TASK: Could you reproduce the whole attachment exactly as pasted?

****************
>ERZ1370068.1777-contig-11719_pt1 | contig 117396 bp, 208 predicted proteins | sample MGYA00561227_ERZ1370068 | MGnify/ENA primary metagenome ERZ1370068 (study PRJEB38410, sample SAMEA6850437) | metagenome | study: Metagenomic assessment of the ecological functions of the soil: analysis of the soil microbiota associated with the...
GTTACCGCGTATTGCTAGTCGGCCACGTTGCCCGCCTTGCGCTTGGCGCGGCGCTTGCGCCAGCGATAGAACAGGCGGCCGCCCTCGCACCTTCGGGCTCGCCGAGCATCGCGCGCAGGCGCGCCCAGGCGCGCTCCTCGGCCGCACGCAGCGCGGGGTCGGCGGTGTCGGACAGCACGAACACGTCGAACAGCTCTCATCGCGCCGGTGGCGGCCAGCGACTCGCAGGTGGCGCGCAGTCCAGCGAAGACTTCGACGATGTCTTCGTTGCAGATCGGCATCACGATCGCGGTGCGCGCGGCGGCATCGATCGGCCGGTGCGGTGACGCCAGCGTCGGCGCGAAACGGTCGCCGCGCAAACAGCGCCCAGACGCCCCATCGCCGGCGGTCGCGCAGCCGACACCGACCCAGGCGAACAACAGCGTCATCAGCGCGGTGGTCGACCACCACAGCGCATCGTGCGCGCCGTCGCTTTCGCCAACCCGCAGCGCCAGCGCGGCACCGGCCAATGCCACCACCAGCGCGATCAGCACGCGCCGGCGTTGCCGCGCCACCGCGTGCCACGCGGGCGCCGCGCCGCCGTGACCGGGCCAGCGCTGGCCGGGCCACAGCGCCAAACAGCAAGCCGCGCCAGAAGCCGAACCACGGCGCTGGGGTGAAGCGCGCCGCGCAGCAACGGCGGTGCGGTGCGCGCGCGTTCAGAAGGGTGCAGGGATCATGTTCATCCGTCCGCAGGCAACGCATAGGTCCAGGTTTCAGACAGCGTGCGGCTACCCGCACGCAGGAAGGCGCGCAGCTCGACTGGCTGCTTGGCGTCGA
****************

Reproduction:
>ERZ1370068.1777-contig-11719_pt1 | contig 117396 bp, 208 predicted proteins | sample MGYA00561227_ERZ1370068 | MGnify/ENA primary metagenome ERZ1370068 (study PRJEB38410, sample SAMEA6850437) | metagenome | study: Metagenomic assessment of the ecological functions of the soil: analysis of the soil microbiota associated with the...
GTTACCGCGTATTGCTAGTCGGCCACGTTGCCCGCCTTGCGCTTGGCGCGGCGCTTGCGCCAGCGATAGAACAGGCGGCCGCCCTCGCACCTTCGGGCTCGCCGAGCATCGCGCGCAGGCGCGCCCAGGCGCGCTCCTCGGCCGCACGCAGCGCGGGGTCGGCGGTGTCGGACAGCACGAACACGTCGAACAGCTCTCATCGCGCCGGTGGCGGCCAGCGACTCGCAGGTGGCGCGCAGTCCAGCGAAGACTTCGACGATGTCTTCGTTGCAGATCGGCATCACGATCGCGGTGCGCGCGGCGGCATCGATCGGCCGGTGCGGTGACGCCAGCGTCGGCGCGAAACGGTCGCCGCGCAAACAGCGCCCAGACGCCCCATCGCCGGCGGTCGCGCAGCCGACACCGACCCAGGCGAACAACAGCGTCATCAGCGCGGTGGTCGACCACCACAGCGCATCGTGCGCGCCGTCGCTTTCGCCAACCCGCAGCGCCAGCGCGGCACCGGCCAATGCCACCACCAGCGCGATCAGCACGCGCCGGCGTTGCCGCGCCACCGCGTGCCACGCGGGCGCCGCGCCGCCGTGACCGGGCCAGCGCTGGCCGGGCCACAGCGCCAAACAGCAAGCCGCGCCAGAAGCCGAACCACGGCGCTGGGGTGAAGCGCGCCGCGCAGCAACGGCGGTGCGGTGCGCGCGCGTTCAGAAGGGTGCAGGGATCATGTTCATCCGTCCGCAGGCAACGCATAGGTCCAGGTTTCAGACAGCGTGCGGCTACCCGCACGCAGGAAGGCGCGCAGCTCGACTGGCTGCTTGGCGTCGA